As reported by the Fair Trade America website, this category of coffee is designed to support small business farmers and their communities in places like Latin American, Africa, and Asia, as well as protect the environment from harmful and unsustainable coffee farming.
In order to support these small town farmers, the paycheck that goes back to them is a set, minimum price which allows these individuals to have economic security, in turn, guaranteeing that the coffee is grown and produced through an environmentally sustainable production.
For coffee to be labeled as Fair Trade, the production of the coffee must live up to strict guidelines that are set in place by the World Fair Trade Organization.
These guidelines follow 10 principles of the Fair Trade organization that involve the ethical production and handling of products through providing opportunities, accountability and transparency, ethical working conditions, and fair payment.
While many consumers have opted for only buying Fair Trade certified coffee at their local grocery stores, there are many critiques of the category.
While Fair Trade products are meant to support people and the environment, but many critiques of the organization believe that some Fair Trade products are not up to the same quality standard as coffee produced through the single origin method, or among certified organic standards.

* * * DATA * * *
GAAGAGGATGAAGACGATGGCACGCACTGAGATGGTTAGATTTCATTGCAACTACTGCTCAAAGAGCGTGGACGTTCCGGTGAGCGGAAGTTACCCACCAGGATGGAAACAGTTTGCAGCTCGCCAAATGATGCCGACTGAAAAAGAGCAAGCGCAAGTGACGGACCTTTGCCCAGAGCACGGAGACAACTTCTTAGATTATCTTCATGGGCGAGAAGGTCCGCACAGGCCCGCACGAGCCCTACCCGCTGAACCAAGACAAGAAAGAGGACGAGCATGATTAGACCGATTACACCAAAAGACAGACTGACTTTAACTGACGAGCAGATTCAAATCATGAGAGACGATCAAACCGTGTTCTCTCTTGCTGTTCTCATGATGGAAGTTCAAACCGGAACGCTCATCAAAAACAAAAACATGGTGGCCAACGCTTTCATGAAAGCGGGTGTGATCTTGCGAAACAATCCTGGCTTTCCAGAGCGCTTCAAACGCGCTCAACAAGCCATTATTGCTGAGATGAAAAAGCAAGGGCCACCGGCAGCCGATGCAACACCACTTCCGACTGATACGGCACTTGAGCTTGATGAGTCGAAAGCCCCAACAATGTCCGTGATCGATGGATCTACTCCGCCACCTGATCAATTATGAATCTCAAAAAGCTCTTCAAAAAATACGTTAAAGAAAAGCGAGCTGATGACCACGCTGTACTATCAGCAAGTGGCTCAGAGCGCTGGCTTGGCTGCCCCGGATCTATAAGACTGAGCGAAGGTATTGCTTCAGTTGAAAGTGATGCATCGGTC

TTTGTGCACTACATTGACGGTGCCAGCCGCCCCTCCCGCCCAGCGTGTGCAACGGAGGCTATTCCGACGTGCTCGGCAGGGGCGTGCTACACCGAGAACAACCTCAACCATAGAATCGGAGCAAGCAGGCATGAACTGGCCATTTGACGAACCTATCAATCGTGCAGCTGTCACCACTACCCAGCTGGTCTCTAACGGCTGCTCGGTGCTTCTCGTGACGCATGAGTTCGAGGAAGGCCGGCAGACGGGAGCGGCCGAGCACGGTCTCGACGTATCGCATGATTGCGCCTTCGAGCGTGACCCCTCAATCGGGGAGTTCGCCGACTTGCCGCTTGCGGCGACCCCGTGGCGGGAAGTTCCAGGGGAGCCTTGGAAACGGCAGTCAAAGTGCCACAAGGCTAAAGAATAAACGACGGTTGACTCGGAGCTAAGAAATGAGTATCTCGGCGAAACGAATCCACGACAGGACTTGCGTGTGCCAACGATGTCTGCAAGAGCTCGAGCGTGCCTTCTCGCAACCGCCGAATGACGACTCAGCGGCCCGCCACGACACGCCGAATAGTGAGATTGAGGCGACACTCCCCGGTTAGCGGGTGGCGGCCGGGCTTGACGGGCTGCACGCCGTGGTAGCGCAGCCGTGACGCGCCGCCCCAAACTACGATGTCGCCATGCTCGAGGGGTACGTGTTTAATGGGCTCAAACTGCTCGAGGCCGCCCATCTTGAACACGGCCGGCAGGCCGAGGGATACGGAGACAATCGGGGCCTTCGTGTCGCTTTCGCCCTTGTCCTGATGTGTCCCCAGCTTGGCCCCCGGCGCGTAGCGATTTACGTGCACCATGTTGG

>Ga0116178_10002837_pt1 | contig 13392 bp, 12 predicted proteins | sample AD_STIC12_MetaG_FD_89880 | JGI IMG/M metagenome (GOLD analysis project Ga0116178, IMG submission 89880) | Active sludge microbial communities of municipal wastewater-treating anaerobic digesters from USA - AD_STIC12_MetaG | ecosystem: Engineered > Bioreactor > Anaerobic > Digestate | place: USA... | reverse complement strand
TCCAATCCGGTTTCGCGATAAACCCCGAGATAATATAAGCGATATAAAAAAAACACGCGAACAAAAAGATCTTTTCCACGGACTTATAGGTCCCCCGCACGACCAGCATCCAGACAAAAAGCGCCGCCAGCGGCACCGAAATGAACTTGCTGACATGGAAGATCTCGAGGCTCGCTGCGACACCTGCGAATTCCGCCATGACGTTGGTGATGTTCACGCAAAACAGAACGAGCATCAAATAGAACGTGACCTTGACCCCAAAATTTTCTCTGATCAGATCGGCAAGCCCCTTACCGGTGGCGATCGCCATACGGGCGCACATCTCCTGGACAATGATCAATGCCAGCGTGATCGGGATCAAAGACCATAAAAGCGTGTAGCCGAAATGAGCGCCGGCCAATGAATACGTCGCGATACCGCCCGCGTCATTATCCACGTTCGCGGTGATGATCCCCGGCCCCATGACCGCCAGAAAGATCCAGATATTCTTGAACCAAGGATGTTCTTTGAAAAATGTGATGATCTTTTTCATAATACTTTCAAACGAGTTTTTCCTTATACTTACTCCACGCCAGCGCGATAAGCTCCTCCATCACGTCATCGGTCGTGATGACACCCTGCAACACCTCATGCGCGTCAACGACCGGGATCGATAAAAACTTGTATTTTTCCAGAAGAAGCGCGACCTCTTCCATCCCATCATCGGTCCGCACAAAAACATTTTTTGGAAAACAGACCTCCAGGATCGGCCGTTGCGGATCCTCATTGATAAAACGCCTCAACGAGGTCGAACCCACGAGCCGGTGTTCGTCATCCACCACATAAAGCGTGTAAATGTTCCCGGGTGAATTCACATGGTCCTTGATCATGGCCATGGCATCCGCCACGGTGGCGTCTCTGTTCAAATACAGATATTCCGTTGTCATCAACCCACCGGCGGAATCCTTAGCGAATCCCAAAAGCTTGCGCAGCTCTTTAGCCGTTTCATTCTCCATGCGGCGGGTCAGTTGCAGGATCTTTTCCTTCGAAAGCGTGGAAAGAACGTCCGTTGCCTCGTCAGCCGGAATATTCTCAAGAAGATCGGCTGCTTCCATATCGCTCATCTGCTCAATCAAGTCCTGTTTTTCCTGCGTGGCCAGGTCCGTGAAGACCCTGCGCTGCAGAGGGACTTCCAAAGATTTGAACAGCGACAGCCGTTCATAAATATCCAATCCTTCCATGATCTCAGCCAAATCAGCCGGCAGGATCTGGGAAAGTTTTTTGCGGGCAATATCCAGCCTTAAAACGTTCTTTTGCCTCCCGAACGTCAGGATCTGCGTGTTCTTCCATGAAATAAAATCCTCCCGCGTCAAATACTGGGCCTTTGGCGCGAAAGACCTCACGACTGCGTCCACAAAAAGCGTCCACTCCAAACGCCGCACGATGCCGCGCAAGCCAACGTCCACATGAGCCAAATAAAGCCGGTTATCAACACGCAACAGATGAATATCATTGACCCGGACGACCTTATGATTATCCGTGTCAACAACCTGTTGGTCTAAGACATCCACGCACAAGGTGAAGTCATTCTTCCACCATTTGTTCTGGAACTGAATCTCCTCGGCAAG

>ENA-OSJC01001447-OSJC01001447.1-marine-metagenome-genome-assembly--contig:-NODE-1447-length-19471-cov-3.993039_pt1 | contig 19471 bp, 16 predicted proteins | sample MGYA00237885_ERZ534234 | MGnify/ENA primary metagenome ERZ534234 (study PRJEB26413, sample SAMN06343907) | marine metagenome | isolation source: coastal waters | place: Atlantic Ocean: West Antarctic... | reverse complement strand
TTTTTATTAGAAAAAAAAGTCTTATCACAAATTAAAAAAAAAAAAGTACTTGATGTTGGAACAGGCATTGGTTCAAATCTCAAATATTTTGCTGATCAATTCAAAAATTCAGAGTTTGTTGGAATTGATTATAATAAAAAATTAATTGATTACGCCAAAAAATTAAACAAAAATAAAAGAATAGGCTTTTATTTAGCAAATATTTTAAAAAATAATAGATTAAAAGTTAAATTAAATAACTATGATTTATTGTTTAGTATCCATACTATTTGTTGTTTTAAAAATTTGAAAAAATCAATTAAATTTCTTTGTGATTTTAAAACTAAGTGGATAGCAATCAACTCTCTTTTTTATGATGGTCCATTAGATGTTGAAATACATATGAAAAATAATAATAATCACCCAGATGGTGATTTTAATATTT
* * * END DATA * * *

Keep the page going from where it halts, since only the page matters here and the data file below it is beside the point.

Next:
Though critiques believe this to be true, it has yet to be proven if Fair Trade coffee is lower quality coffee.
Discussing this further would be dependent on the company that is Fair Trade certified, as well as the overall taste and favorability of a type of blend, which, of course, differs from person-to-person. (Learn more about my gripes with Fair Trade here.)
Unlike single origin coffee, Fair Trade coffee doesn’t limit baristas to just one type of espresso or brew style. Fair Trade beans can be made into any type of coffee from cold-brew to your favorite oat milk latte.
What Is Organic Coffee?